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Abstract Noun Teacher Resources
Find teacher approved Abstract Noun educational resource ideas and activities
Students are provided with a list of 20 adjectives that they must generate abstract nouns to match. For example, the first term, luxurious, would prompt the answer luxury. Directions for this activity explain that abstract nouns don't have a physical form but are feelings, concepts or qualities. A simple drill activity, this might be a good warm-up activity for a larger lesson or assignment on related vocabulary.
Continue your classes' study of related vocabulary with a second list of adjectives that have corresponding abstract nouns. Students must fill in the missing abstract noun for each provided adjective. For example, satisfying (satisfied). There are no word banks or answer keys included with these resources.
In two similar worksheets contained in this resource, learners circle the abstract noun contained in 13 or 14 sentences. Unfortunately, an example given is "courageous," which is an adjective. This is a resource for home schooling, but could be used in other settings. Note: An answer key is not included.
The focus of this colorful worksheet is concrete and abstract nouns. Youngsters complete four activities to help them distinguish concrete from abstract nouns. They sort a list of concrete and abstract nouns, put a box around abstract nouns in six sentences, complete an abstract noun word search, and check abstract nouns in a posse of stars with various nouns written in them.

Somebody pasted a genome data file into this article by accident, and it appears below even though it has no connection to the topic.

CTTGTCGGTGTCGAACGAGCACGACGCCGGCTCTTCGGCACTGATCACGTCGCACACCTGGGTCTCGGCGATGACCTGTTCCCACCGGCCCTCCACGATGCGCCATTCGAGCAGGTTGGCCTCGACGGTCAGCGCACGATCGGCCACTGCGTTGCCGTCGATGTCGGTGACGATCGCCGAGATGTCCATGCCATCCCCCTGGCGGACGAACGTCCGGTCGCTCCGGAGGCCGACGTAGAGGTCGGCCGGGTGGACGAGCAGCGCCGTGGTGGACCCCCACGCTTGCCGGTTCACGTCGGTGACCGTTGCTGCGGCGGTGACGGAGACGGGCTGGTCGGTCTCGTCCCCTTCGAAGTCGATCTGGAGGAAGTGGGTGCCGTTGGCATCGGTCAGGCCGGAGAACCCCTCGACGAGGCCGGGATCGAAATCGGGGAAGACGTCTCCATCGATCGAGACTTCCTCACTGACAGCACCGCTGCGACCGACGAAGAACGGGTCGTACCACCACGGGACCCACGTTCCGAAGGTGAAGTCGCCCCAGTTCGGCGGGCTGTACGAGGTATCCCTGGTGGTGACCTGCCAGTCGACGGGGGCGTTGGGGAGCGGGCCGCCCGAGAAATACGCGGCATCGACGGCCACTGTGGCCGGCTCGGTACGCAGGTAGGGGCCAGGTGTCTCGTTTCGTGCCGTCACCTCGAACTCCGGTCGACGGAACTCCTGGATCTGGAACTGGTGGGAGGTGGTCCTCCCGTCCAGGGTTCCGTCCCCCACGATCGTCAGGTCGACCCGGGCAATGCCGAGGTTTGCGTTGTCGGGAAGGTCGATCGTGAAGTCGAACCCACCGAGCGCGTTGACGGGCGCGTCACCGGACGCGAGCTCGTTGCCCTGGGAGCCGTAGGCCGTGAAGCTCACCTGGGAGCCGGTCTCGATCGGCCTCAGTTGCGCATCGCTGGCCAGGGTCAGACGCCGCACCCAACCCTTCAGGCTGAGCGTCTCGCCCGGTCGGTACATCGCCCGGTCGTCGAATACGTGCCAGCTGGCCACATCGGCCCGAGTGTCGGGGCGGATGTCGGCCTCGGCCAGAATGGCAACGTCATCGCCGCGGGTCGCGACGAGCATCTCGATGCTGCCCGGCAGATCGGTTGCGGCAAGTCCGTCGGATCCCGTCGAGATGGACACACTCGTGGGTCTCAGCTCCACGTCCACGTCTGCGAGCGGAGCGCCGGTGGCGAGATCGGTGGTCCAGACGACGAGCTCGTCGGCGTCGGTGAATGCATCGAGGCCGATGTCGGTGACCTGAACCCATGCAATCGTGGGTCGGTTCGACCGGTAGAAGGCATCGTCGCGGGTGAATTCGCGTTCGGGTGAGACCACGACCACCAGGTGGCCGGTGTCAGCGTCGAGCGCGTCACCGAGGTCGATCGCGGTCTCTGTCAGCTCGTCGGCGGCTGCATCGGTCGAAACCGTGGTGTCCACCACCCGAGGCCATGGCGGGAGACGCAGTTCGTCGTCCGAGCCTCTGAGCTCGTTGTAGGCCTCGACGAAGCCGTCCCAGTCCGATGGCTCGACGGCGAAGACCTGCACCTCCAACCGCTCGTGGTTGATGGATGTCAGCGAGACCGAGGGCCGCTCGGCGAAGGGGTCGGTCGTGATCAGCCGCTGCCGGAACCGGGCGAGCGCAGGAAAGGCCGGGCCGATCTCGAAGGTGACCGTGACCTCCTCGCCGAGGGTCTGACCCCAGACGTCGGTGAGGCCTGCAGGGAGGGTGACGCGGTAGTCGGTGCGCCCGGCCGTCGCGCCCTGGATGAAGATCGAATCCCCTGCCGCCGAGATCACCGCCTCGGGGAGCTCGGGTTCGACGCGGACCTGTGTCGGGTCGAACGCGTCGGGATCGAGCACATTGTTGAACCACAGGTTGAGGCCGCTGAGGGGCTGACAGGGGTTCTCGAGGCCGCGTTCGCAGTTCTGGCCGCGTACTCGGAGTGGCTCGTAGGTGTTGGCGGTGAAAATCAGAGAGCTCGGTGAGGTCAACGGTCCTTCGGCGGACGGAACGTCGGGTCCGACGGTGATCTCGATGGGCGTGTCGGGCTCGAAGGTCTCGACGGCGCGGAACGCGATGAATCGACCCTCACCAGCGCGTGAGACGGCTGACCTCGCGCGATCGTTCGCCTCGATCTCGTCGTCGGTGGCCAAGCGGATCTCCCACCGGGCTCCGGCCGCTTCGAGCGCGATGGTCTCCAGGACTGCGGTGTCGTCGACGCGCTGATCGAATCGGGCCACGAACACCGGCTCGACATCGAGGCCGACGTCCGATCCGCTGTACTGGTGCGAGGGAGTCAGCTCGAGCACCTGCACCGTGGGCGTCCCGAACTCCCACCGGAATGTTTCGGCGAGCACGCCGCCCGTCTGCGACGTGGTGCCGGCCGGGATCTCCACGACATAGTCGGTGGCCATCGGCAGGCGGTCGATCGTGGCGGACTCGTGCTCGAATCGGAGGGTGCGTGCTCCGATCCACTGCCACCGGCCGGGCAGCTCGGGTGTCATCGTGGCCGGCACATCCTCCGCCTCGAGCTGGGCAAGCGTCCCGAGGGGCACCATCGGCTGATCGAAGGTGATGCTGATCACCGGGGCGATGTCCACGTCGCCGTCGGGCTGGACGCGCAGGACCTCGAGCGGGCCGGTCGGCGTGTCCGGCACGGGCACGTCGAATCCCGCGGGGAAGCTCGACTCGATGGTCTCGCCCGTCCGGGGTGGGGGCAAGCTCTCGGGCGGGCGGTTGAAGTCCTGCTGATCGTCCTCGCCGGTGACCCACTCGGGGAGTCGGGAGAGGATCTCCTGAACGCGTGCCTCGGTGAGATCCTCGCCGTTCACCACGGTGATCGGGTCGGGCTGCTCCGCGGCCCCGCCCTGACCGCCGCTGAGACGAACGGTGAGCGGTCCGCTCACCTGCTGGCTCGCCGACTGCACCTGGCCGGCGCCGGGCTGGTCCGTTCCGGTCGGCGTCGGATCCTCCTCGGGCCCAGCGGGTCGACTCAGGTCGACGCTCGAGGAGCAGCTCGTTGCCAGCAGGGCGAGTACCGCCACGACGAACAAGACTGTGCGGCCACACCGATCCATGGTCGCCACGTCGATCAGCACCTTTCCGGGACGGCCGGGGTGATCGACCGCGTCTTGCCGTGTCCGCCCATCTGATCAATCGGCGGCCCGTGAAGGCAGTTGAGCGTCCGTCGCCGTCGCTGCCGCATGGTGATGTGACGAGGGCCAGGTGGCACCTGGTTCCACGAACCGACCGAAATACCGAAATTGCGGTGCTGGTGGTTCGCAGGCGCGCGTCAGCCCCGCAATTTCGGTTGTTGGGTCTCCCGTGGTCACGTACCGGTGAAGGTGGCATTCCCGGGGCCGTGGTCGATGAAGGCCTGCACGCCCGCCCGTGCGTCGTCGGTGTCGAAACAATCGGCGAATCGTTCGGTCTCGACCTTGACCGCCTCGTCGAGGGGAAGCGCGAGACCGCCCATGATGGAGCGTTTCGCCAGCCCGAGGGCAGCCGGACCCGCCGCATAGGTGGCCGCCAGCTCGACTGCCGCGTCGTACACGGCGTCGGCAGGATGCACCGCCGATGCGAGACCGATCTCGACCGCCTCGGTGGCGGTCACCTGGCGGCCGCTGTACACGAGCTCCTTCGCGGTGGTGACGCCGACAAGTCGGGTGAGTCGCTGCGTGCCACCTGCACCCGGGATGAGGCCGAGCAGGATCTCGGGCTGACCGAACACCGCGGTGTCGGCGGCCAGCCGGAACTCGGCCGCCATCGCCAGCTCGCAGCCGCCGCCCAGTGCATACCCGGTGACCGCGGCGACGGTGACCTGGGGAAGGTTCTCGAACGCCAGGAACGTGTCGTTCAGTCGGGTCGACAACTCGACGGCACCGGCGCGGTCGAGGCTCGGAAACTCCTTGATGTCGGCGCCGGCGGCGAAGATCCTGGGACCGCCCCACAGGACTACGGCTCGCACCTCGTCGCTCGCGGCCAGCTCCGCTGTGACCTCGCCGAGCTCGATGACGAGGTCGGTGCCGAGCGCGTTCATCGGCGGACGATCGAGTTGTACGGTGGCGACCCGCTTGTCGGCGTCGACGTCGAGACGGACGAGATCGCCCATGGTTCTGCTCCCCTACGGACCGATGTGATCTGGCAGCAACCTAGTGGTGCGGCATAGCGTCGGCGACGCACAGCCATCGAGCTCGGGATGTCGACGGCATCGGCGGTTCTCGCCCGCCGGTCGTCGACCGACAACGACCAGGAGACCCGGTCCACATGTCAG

Use a noun coloring worksheet to have your students read 60 nouns, each in their own rectangle. They will then color rectangles with concrete nouns yellow and the rectangles with abstract nouns blue. Note: This does not include an answer key, but would be easy to create one.
Help your class understand how adjectives can be related to abstract nouns by analyzing a list of 80 adjective/noun pairs. Example: luxurious/luxury. There are no questions on the page as this is a word list but it is a useful reference tool for helping students improve their vocabulary. Tip: Use for ELD/ESL.
When should you use less, and when should you use fewer? Straighten out this dilemma with a helpful resource about using less vs. fewer based on sentence context clues. After reading detailed instructions and examples, young learners rewrite fourteen sentences. The reference page includes lists of abstract and non-abstract nouns, though you and your class could come up with more.